While Alfred Hitchcock was one of the most celebrated directors in the world by the time he started making movies in America, he was no stranger to having to battle studios and studio executives to accomplish his various visions. In 1940, David O. Selznick, the first American producer with whom he worked, re-edited Hitch’s Rebecca without his knowledge, and solely accepted the Oscar when the film won for Best Picture. This would be the only Academy Award Hitch would win until his lifetime achievement award in 1968. This rocky relationship with the studio system would persist well into his golden era.
Psycho became one of Hitch’s most acclaimed films as well as his most financially successful. But at the time, Paramount balked at Psycho’s content and its dark themes. They also expressed concern that Hitch was going too arty again, wanting to shoot in black-and-white, and were afraid of another financial flop like Vertigo. They didn’t want to produce it, and certainly did not want to finance it. It wasn’t until Hitch agreed to bankroll the movie himself that they agreed to at least distribute it, though they refused to let him shoot on the lot. The movie was instead filmed on the Universal backlot. Universal was only too happy to be back in the Hitchcock game. Since he had last made movies with them, they had been creatively stagnate and were deeply in debt. Keep this in mind when observing the various professional conflicts in the film.
The Importance of Alma
Though he was rumored to be obsessed with his leading ladies, there was no denying Hitch was thoroughly devoted to his wife Alma. She was not merely a loving companion and a source of inspiration, but also Hitch’s most important collaborator. At various points throughout his career, she was his screenwriter, his editor, and she also provided the final say on whether a proposed project was worthy of his time. In fact, if she didn’t like it a script that crossed Hitch’s desk, he didn’t bother moving forward with it. He revered her throughout their whole lives. When he was a young man, first working an entry-level job at a film studio in England, Alma was already established there and, because she held a higher position, Hitch considered it improper to speak to her. Her importance in his life is a central focus of the film.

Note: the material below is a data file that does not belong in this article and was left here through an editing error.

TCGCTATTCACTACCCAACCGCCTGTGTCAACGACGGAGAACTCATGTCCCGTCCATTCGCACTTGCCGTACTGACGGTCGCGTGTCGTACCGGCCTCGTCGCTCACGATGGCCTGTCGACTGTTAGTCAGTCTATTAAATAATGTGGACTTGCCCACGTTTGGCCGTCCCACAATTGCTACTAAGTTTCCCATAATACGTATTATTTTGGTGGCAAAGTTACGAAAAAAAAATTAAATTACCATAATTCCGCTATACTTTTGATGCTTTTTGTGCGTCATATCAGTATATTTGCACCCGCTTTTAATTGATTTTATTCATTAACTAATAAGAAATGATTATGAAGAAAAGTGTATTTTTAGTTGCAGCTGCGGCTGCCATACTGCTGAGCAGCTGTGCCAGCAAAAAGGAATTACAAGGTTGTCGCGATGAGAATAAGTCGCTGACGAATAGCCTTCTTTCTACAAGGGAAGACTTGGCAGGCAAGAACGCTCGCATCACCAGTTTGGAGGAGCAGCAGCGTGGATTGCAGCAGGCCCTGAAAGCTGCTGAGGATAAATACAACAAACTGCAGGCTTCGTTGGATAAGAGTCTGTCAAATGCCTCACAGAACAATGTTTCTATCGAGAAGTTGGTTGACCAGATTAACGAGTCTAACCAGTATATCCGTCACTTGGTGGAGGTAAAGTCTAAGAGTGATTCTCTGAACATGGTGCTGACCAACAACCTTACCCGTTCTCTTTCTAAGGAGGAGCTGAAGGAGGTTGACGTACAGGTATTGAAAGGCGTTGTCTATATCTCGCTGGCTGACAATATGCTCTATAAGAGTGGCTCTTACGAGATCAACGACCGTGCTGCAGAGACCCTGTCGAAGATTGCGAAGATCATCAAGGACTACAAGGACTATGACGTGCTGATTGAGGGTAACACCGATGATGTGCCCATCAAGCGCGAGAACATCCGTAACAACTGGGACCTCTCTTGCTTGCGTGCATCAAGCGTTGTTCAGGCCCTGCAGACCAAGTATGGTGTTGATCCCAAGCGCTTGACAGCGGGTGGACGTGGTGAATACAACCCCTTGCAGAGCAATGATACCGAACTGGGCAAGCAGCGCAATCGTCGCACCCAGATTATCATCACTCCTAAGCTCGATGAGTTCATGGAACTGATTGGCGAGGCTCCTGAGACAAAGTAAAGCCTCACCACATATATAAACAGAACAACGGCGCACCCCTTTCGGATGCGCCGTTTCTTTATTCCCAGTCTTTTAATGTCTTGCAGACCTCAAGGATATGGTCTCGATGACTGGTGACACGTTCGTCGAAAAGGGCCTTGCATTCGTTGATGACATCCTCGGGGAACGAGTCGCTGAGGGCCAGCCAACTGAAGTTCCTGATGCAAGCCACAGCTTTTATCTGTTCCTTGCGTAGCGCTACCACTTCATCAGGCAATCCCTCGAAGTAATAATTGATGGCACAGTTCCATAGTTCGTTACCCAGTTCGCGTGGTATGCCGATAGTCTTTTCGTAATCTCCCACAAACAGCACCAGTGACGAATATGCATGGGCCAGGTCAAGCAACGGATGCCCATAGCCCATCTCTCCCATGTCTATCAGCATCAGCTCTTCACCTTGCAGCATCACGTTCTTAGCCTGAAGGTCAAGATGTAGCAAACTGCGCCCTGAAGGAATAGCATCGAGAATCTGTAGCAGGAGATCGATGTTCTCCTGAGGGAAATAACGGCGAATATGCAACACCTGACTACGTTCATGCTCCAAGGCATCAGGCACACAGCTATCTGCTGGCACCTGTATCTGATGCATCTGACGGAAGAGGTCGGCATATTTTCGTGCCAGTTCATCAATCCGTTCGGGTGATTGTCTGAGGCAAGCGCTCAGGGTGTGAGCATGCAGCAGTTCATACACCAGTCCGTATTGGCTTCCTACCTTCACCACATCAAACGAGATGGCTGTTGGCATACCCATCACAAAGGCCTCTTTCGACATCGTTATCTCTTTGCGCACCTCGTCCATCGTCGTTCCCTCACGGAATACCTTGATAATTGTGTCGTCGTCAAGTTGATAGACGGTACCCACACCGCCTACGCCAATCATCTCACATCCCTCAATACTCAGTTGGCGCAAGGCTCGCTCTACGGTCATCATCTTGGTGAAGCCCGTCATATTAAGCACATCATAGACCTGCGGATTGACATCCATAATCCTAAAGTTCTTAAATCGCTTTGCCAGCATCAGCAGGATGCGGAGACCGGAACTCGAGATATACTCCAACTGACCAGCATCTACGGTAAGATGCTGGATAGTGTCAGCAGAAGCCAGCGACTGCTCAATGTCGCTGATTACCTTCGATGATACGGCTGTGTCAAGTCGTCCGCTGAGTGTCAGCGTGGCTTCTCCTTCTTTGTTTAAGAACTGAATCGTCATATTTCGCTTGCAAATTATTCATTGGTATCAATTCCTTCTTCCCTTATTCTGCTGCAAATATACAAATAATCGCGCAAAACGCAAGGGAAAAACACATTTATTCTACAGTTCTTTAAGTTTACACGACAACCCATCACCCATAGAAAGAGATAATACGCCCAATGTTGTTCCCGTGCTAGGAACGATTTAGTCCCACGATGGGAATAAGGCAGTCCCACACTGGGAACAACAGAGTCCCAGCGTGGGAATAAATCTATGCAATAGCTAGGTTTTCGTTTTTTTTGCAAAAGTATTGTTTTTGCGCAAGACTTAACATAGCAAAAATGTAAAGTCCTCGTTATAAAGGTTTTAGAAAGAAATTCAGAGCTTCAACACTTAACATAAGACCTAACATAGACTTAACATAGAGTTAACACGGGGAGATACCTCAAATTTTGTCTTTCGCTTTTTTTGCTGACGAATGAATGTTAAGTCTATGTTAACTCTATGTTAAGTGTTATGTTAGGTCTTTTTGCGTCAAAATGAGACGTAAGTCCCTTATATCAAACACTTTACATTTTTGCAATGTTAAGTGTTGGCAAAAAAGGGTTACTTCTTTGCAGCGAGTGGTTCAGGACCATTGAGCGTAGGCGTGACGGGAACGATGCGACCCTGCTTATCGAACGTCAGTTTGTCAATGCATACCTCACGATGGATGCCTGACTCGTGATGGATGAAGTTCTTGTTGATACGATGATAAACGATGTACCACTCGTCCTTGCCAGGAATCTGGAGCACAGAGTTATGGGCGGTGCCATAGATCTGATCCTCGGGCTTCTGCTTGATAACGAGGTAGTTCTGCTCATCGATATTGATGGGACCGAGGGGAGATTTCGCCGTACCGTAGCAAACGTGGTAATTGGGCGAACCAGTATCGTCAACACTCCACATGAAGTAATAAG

Hitchcock Was Also a Master Showman
Though he would probably bristle at the comparison, Alfred Hitchcock was sort of the P.T. Barnum of the film world. The attraction he was selling was always himself. Even before he came over to the United States, marking his further meteoric rise, Hitch’s success in England prompted him to hire a team of people whose sole function was to promote Hitchcock; not just his films, but also the Hitchcock name. His marketing and theatrical stunts became the stuff of Hollywood lore. Spying the director’s inevitable cameo became part of the fun of seeing a new Hitchcock film. He also followed Walt Disney’s example and hosted his own television show: Alfred Hitchcock Presents.
For Psycho, he actually forced theater managers to disallow the admission of patrons who arrived late for fear that it would ruin the film’s frightening surprises. It was for this reason he also held no early screenings for the press; a risky gamble to be sure. He also recorded special radio advertisements and even sent manuals to theater owners explaining his gimmicks. Not only are these signature marketing tricks examined in Hitchcock, but Sir Anthony Hopkins, who plays Hitch in the film, actually appears in an ad running in theaters right now instructing audiences to turn off their cell phones. This meta approach would have made Hitch smile — to the extent that Hitch could smile, of course.
[Photo Credit: Fox Searchlight]
Dial M for Makeover: Which Star Looks the Most Like Hitchcock?
'Hitchcock': The Horrors of Making 'Psycho' — TRAILER
Scarlett Johansson: How She Captured 'the Essence' of Janet Leigh in 'Hitchcock'
From Our Partners:
’Twilight: Breaking Dawn 2’ Scores a HUGE Win (Moviefone)
Best (and Worst!) Movie Plot Twists Ever